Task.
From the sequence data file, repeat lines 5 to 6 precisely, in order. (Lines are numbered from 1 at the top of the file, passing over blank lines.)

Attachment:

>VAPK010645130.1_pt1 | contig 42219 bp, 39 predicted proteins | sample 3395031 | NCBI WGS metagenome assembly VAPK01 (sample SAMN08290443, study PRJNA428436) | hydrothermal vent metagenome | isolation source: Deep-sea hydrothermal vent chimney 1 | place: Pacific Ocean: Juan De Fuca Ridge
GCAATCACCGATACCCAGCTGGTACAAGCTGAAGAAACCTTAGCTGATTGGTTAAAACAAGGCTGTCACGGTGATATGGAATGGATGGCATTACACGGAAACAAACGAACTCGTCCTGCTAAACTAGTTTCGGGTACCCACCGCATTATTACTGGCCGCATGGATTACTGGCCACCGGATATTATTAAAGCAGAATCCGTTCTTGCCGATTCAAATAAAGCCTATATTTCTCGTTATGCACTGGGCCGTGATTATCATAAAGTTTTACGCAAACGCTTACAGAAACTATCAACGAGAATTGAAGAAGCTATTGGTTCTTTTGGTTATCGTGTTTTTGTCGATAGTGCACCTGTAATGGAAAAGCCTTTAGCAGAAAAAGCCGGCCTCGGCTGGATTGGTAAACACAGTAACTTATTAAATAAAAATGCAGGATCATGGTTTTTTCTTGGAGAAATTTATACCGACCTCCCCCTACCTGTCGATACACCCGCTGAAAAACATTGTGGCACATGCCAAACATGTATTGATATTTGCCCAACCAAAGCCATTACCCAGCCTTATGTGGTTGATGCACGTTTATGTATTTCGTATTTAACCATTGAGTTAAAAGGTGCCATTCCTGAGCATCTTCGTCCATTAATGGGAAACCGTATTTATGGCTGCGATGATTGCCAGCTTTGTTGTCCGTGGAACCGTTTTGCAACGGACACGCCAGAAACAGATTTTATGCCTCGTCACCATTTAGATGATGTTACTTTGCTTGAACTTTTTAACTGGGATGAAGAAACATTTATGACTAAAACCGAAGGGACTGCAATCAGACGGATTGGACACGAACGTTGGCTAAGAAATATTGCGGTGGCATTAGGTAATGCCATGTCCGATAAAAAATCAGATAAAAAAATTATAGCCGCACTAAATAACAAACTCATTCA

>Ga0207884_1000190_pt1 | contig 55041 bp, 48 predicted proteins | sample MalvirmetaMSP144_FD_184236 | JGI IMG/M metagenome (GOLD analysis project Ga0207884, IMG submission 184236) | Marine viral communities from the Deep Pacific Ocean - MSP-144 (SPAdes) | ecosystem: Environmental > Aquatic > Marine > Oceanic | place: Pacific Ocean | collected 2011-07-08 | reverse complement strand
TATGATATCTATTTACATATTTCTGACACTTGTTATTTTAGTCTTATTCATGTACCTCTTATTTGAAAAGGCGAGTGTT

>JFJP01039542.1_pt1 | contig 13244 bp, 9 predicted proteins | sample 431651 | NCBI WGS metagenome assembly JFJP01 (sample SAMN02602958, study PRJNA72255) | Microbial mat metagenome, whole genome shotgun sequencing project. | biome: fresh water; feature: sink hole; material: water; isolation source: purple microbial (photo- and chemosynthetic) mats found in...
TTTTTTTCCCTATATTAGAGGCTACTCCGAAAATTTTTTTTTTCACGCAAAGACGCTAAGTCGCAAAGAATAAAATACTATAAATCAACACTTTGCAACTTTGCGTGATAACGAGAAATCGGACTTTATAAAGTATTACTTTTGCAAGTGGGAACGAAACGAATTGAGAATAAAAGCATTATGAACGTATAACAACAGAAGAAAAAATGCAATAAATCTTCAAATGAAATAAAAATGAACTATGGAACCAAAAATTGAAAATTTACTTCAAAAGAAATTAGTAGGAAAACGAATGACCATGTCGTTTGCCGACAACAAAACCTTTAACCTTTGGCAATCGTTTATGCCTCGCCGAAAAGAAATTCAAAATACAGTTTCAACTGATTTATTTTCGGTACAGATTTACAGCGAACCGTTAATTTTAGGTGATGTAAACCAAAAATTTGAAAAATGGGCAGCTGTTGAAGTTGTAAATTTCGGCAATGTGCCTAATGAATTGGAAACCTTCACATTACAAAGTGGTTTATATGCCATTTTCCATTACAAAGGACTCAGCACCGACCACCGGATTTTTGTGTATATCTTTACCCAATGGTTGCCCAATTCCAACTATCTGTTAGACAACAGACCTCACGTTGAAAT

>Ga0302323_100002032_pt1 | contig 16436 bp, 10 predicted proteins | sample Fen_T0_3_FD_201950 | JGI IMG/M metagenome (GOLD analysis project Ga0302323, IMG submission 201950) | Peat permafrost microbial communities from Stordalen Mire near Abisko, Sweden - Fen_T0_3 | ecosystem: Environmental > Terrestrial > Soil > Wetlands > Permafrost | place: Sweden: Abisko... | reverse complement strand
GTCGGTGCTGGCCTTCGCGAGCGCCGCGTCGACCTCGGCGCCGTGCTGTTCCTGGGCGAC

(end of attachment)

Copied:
>JFJP01039542.1_pt1 | contig 13244 bp, 9 predicted proteins | sample 431651 | NCBI WGS metagenome assembly JFJP01 (sample SAMN02602958, study PRJNA72255) | Microbial mat metagenome, whole genome shotgun sequencing project. | biome: fresh water; feature: sink hole; material: water; isolation source: purple microbial (photo- and chemosynthetic) mats found in...
TTTTTTTCCCTATATTAGAGGCTACTCCGAAAATTTTTTTTTTCACGCAAAGACGCTAAGTCGCAAAGAATAAAATACTATAAATCAACACTTTGCAACTTTGCGTGATAACGAGAAATCGGACTTTATAAAGTATTACTTTTGCAAGTGGGAACGAAACGAATTGAGAATAAAAGCATTATGAACGTATAACAACAGAAGAAAAAATGCAATAAATCTTCAAATGAAATAAAAATGAACTATGGAACCAAAAATTGAAAATTTACTTCAAAAGAAATTAGTAGGAAAACGAATGACCATGTCGTTTGCCGACAACAAAACCTTTAACCTTTGGCAATCGTTTATGCCTCGCCGAAAAGAAATTCAAAATACAGTTTCAACTGATTTATTTTCGGTACAGATTTACAGCGAACCGTTAATTTTAGGTGATGTAAACCAAAAATTTGAAAAATGGGCAGCTGTTGAAGTTGTAAATTTCGGCAATGTGCCTAATGAATTGGAAACCTTCACATTACAAAGTGGTTTATATGCCATTTTCCATTACAAAGGACTCAGCACCGACCACCGGATTTTTGTGTATATCTTTACCCAATGGTTGCCCAATTCCAACTATCTGTTAGACAACAGACCTCACGTTGAAAT